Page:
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Sunday, October 17, 2010

Rob Burgess meets Muhammad Ali

Rob Burgess shares with us a tale of his brief encounter with boxing legend Muhammad Ali, and gives us some background on Ali's perhaps lesser known humanitarian convictions and charitable works.

The humanitarian side of Muhammad Ali

As boxing fans, I thought you might enjoy the public service announcement below featuring Muhammad Ali. Mr. Ali has owned a home in the county where I reside for many years.

(It is my understanding that he no longer calls Michigan home and has moved to Arizona. It is not unusual for folks to retire to Arizona where there is a drier climate than in Michigan, a state that is surrounded on three sides by the Great Lakes. However, his home in Berrien Springs, Michigan remains. By the way, rumor has it that Al Capone resided in the house before Mr. Ali, but that is another story.)

Mr. Ali's house is located about 20-30 minutes drive from where I type this.

As a young man growing up watching the Saturday afternoon fights on TV with my dad, I enjoyed Mr. Ali's (i.e., Cassius Clay's) braggadocios nature. I also appreciated that anyone who could stand toe-to-toe with Frazier, Foreman, and Liston was a strong person. I don't care how good you are at "rope-a-dope." A hit from Frazier or Foreman is a hit.

But then I learned to appreciate Mr. Ali even more. During the 1960's, Mr. Ali gave up his championship boxing title and declared himself a conscientious objector and against the war in Vietnam. This was a controversial affair at the time. Many, especially those of the World War II generation, were disappointed that Mr. Ali had not followed in the steps of other famous people, like Elvis Presley, who joined the military and were basically PR men for the military during their time in service.

However, for many in my generation, we admired Mr. Ali even further for his convictions. As a Navy veteran, I never fired a gun once in my four years in the military. I was a radio and TV broadcaster. I joined because my father, who was a church custodian, could not afford the tuition to send me to college. So, I sympathized with Mr. Ali's convictions and beliefs that the war in Vietnam was not a just war and the Vietnamese, a poor people in SE Asia, were not an enemy we should be fighting. In my opinion, Mr. Ali did not hide nor evade the draft. I believe he expressed his Muslim faith as he understood it at the time: a faith of peace.

Personally, I first crossed paths with Mr. Ali about 16 years ago. It was really a chance encounter. I was in a hurry to get to a meeting with a school principal in the school district where I work. As I hurried up the front walk to the school, I passed a well dressed gentleman and a lady. Both were in business attire. One of them was carrying what appeared to me to be a salesman's sample case.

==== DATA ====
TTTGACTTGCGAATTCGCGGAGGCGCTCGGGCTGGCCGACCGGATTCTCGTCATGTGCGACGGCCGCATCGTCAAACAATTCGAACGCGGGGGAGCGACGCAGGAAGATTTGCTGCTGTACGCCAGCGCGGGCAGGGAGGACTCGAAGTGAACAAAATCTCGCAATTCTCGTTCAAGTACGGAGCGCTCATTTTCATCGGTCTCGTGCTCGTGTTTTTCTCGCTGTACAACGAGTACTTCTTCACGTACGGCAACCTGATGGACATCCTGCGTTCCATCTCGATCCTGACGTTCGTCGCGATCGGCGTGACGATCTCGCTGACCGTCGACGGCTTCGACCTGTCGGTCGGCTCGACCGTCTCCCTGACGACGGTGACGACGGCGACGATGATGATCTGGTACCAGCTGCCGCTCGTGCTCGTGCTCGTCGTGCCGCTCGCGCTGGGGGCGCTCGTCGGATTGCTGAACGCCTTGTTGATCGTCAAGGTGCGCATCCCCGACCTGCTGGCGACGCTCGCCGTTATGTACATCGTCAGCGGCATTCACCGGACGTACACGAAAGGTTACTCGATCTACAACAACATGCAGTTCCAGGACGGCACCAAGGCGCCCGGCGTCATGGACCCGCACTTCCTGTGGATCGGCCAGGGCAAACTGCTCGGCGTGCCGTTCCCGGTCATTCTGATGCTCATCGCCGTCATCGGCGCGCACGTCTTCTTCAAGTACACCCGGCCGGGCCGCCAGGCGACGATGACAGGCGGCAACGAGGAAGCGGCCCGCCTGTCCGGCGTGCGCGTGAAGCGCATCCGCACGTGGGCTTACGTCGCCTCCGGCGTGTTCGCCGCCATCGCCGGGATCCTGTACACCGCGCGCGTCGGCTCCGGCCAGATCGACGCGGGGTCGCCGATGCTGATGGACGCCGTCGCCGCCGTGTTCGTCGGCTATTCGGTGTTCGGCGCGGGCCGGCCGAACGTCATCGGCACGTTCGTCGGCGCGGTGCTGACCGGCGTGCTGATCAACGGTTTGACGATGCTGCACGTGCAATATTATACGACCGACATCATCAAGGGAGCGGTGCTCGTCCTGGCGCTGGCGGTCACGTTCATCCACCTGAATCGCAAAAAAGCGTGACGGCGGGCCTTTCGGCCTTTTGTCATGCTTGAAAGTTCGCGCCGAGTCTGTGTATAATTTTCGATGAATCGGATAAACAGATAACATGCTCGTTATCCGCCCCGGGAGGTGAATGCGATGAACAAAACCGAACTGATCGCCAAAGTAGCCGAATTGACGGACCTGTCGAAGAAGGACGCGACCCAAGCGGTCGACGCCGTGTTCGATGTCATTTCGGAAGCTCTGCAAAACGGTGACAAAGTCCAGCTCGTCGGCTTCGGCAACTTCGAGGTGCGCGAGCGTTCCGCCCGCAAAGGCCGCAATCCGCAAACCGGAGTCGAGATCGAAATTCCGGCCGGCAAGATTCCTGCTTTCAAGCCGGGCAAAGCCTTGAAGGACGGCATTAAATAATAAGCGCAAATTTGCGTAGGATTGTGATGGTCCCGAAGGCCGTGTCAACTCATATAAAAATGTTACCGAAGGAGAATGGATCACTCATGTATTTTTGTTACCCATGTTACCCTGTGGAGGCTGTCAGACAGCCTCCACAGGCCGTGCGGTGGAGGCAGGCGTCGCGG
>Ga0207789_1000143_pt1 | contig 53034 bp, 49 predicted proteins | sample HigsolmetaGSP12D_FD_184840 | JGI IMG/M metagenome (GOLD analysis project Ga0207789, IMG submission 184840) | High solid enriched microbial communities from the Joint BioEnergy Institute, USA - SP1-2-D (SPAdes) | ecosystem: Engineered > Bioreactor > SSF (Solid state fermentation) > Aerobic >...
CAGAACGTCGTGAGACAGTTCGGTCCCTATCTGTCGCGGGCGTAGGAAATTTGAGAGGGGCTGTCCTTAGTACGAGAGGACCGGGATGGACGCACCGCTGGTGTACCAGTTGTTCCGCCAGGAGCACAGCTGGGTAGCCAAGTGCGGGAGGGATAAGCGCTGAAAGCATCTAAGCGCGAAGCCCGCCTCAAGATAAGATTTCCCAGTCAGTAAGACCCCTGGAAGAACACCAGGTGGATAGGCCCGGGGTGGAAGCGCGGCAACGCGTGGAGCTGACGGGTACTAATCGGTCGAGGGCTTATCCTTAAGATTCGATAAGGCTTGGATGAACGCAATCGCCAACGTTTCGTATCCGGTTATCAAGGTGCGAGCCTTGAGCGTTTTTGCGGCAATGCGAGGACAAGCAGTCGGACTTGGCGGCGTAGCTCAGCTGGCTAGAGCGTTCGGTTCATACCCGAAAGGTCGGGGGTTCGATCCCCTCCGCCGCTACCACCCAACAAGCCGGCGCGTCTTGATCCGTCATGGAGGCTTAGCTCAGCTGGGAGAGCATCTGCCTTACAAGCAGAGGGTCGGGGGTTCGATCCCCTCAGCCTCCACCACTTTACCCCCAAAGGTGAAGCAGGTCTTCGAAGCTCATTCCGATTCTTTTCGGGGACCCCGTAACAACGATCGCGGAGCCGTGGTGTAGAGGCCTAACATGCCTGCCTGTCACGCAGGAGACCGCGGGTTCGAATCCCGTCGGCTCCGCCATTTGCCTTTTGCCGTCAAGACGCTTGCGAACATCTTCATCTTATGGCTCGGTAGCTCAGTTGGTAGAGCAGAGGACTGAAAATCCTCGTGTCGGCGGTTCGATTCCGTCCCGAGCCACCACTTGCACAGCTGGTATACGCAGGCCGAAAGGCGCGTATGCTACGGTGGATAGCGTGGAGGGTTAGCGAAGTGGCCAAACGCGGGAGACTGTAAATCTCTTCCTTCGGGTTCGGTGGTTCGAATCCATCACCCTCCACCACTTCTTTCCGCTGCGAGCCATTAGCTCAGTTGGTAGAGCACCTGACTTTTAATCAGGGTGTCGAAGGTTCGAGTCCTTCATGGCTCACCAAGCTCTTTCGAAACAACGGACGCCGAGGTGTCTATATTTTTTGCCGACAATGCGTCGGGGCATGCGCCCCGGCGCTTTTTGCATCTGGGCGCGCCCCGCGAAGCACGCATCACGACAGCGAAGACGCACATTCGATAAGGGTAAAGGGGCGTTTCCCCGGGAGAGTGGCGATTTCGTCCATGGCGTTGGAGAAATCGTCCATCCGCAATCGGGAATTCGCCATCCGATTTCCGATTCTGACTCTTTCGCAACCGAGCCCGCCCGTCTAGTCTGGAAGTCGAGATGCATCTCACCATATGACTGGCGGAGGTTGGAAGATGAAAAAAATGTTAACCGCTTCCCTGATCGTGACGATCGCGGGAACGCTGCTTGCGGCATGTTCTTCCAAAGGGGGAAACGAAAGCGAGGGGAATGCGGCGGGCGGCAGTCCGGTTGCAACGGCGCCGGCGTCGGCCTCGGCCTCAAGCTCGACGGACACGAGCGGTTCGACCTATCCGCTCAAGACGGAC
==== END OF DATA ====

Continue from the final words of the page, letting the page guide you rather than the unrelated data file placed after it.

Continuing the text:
I quickly passed this couple as I headed into the school hurrying to my meeting. As I approached the school, one of my friends who is a special education teacher, was in the doorway with her class of children. They were all waving through the glass as I approached. I had only been in the district for a few months and was thinking "Boy, they like me here at this school. What a great place!"

As I opened the door, my teacher friend said:

"Rob, you just walked past Muhammad Ali!"

I turned and sure enough, the former World Champ was just a few steps behind with his lady colleague. I held the door for Muhammad Ali that day. It was humbling realizing that the teacher and kids were waving at Mr. Ali and not me. Still, I got to hold the door for the Greatest!

Mr. Ali has become good friends with one of the elementary school teachers in that same school. Her husband is an executive with the Whirlpool Corporation which has its headquarters near by. I believe that Mr. Ali had participated in several local non-profit boards and fund raising activities along with this fellow, such as at the local Boys and Girls Club.

That day that Mr. Ali was coming to school I found that out. Mr. Ali loved coming into classrooms full of school children and bringing his bag of magic tricks with him. The "salesman's case" that they were carrying was really his magician's bag. He obviously loved seeing small children smile, laugh, and giggle. Until his health failed him more completely, Mr. Ali visited classroom's throughout the county and shared in the children's joy as he made things disappear or re-appear. (I don't think he would have given Harry Houdini a run for his money, but the hugs and joy the children shared with him showed that they appreciated his talents.)

Not many know of Mr. Ali's love for children. I thought you should.

Muhammad Ali's involvement in raising funds for the hungry of the world is another reason that Mr. Ali is the Greatest (even if his health has obviously deteriorated sharply):

Having seen Mr. Ali as a young and vibrant Cassius Clay and then as a distinguished gentleman who loved doing magic tricks for children, it is hard to watch Mr. Ali's health deteriorate so greatly. However, the fact that he is still willing to put himself out in the public for a cause to benefit poor people in Haiti, who still suffer and are without proper housing in the after math of a devastating earthquake, well, that shows me that Mr. Ali is The Greatest.

So for those Fighting Fathers out there that hope to "float light a butterfly and sting like a bee", remember what Mr. Ali once said:

"I wish people would love everybody else the way they love me. It would be a better world."


From Southwest Michigan
Rob Burgess

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